Skip to content

Improve Today, Invent Tomorrow

A Call to Reboot Dual Enrollment
Download the report

May 9, 2024

At A Glance

Dual enrollment and early college increase the number of high schoolers who succeed in college. Over the past two decades, they’ve grown from boutique opportunities to widespread college success strategies; research confirms effectiveness. This 20-year history charts innovations in dual enrollment leading to today’s urgent equity priority. What bold action now will remove implementation barriers and evolve new educational institutions to make the 2020s the equity decade?

Nancy Hoffman Senior Advisor
Practices & Centers Topics

Executive Summary

Education innovations—or any innovations for that matter—don’t catch and scale quickly. Many innovations don’t even stick. This report examines the history of two interrelated innovations—dual enrollment and early college. From an obscure start in the 2000s, both have persisted, scaled, and produced a body of positive impact research that has grown each decade. These two innovations have also garnered increasing investments of public funds. Today, both are go-to strategies for education reformers concerned with accelerating degree attainment, particularly for Black and Latine learners, and learners from low-income backgrounds. Because of this success, dual enrollment and early college are at a pivotal moment. As they are promoted as the best strategy available to further equity of outcomes, big questions emerge. Can dual enrollment and early college, as now designed and implemented, actually do the work they are being set up for? Or do they need a reboot if they are truly going to be the power tool the field needs to better serve all students who would benefit? The history of the last two decades of invention and reinvention suggests the latter.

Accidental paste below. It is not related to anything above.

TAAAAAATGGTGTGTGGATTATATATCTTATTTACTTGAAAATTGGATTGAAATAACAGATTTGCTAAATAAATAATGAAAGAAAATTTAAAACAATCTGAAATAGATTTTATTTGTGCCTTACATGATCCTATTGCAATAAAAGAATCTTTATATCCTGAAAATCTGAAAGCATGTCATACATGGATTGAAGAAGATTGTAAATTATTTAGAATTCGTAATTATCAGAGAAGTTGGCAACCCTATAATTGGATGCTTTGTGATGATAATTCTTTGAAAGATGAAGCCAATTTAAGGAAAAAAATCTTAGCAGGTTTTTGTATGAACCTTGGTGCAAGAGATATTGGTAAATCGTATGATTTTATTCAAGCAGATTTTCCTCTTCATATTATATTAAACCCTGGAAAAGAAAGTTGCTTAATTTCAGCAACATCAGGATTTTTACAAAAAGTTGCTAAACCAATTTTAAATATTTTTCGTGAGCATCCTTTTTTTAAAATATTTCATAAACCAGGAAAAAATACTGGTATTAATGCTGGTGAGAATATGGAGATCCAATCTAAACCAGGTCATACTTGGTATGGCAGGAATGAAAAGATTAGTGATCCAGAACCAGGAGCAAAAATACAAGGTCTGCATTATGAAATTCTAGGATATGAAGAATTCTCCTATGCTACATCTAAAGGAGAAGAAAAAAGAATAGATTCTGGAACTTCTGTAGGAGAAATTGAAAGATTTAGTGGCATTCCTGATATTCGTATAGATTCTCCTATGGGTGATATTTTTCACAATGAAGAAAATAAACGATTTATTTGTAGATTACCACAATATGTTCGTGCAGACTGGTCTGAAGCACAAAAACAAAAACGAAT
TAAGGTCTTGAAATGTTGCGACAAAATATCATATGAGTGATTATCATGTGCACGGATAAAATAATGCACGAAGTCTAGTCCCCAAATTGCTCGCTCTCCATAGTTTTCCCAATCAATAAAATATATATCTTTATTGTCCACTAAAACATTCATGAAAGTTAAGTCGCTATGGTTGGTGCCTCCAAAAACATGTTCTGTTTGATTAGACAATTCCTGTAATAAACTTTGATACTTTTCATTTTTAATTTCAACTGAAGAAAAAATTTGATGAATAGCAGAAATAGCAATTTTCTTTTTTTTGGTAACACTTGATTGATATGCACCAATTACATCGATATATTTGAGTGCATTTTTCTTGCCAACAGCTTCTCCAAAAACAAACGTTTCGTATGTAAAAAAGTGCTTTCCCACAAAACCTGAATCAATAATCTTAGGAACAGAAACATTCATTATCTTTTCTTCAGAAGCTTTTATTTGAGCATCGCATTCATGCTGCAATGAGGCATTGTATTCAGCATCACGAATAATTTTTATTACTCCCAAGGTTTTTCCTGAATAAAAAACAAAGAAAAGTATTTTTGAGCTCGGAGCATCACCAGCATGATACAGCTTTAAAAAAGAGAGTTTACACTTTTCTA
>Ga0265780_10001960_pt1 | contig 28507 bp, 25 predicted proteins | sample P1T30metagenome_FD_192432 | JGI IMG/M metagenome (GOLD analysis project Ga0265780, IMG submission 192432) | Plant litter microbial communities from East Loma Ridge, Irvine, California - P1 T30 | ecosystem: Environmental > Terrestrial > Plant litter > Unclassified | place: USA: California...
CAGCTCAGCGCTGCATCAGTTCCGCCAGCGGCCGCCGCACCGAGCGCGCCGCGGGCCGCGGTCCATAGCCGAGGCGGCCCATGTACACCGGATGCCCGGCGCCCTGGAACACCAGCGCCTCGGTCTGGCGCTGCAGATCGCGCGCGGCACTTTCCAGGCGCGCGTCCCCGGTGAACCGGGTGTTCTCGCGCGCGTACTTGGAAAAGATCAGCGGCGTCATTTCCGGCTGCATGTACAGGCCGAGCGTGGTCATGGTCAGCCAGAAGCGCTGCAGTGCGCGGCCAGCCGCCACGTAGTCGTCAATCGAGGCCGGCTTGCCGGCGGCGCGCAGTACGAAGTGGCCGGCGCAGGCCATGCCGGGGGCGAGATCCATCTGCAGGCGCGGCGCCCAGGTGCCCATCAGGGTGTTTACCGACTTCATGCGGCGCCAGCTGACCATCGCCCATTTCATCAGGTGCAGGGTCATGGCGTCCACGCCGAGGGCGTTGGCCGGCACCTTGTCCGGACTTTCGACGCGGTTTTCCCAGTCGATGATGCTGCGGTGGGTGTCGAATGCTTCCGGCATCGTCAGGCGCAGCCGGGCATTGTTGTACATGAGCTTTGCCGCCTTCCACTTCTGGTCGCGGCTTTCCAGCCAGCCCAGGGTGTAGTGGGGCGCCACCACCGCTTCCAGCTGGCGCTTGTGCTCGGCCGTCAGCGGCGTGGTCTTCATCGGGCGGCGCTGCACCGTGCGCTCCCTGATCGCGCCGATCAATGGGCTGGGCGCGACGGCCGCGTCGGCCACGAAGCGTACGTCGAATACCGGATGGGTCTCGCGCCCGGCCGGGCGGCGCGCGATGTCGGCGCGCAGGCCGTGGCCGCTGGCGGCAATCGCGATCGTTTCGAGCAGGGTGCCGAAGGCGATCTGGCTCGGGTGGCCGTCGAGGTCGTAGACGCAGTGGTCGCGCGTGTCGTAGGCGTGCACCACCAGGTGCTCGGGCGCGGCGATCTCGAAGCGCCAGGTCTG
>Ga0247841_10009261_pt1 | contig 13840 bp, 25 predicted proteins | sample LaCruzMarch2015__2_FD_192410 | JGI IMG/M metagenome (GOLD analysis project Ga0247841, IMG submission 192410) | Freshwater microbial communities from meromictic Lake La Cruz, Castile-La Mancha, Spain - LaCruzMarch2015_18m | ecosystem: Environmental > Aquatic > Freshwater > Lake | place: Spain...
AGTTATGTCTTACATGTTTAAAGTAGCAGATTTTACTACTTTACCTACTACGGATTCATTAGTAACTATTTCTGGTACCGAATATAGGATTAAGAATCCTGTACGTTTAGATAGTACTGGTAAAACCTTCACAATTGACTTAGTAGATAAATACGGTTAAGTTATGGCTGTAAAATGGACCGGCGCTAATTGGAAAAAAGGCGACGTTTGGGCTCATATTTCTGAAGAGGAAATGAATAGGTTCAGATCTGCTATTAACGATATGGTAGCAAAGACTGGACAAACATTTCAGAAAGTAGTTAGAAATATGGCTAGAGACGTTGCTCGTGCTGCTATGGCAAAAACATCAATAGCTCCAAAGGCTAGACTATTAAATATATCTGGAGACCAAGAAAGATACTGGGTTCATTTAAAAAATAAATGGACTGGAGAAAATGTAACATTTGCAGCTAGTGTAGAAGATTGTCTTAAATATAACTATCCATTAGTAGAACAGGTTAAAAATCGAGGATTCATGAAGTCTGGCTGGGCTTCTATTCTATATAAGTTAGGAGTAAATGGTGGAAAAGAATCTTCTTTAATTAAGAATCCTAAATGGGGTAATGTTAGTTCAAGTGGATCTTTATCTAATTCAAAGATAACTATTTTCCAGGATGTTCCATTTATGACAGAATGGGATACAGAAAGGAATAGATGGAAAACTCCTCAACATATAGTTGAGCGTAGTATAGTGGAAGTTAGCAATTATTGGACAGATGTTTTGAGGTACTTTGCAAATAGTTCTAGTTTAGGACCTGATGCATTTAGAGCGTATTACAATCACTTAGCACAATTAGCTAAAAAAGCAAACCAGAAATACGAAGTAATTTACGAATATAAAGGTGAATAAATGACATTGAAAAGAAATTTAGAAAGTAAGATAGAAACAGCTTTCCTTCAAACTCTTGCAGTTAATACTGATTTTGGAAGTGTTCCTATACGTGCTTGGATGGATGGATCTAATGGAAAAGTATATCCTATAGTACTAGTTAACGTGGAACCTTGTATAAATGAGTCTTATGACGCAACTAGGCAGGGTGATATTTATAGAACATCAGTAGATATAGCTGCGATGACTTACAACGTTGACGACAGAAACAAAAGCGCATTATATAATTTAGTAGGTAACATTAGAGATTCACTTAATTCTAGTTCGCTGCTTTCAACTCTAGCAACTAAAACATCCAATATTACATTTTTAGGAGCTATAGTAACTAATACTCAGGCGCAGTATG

JFF is undertaking a reassessment of early college and dual enrollment from multiple perspectives. The decision to begin with their history is born from the following observations: successful interactions between research, policy, and practice are all too rare. In this case, policymakers did take heed of research and called on state and local governing entities to embrace dual enrollment in practice. Over two decades, the purpose of dual enrollment and early college shifted from a privilege for the gifted to an entitlement for all. The progress—decade by decade—is instructive and leads to the conclusion that to fully realize equity, the field must refine and reboot dual enrollment and early college. JFF advocates taking on two major shifts simultaneously: First, remove practical barriers to implementation so programs can efficiently scale further, and second, invent new educational institutions and practices that better serve the needs of 16- to 22-year-olds.

Key Takeaways

  • It’s time to shift the mindset regarding the value of dual enrollment and early college programs. These programs must be designed as equitable pathways to postsecondary education and workforce success, particularly for students underserved by the current systems. This includes outreach efforts, alignment with career goals, early exploration and advising, wraparound supports, and high-quality instruction.
  • Despite the popularity and impact of dual enrollment, challenges, and inefficiencies in implementation persist. Practitioners are solving the same problems and addressing the same costly inefficiencies with each replication, as nothing works smoothly. Implementers struggle with funding streams, calendars, credit hours, Carnegie Units, course alignment, curriculum repetition, and student workplace experience. On the policy front, issues may include incentives, accountability, staffing, and other rules and regulations that, if not barriers, aren’t enablers, either.
  • There needs to be a radical reboot of existing approaches to dual enrollment and early college programs. They must embrace innovation, collaboration, and alignment with workforce needs. By reimagining current practices and adopting transformative solutions, stakeholders can create more inclusive pathways to postsecondary success, empowering all students to thrive in the evolving landscape of higher education and the workforce.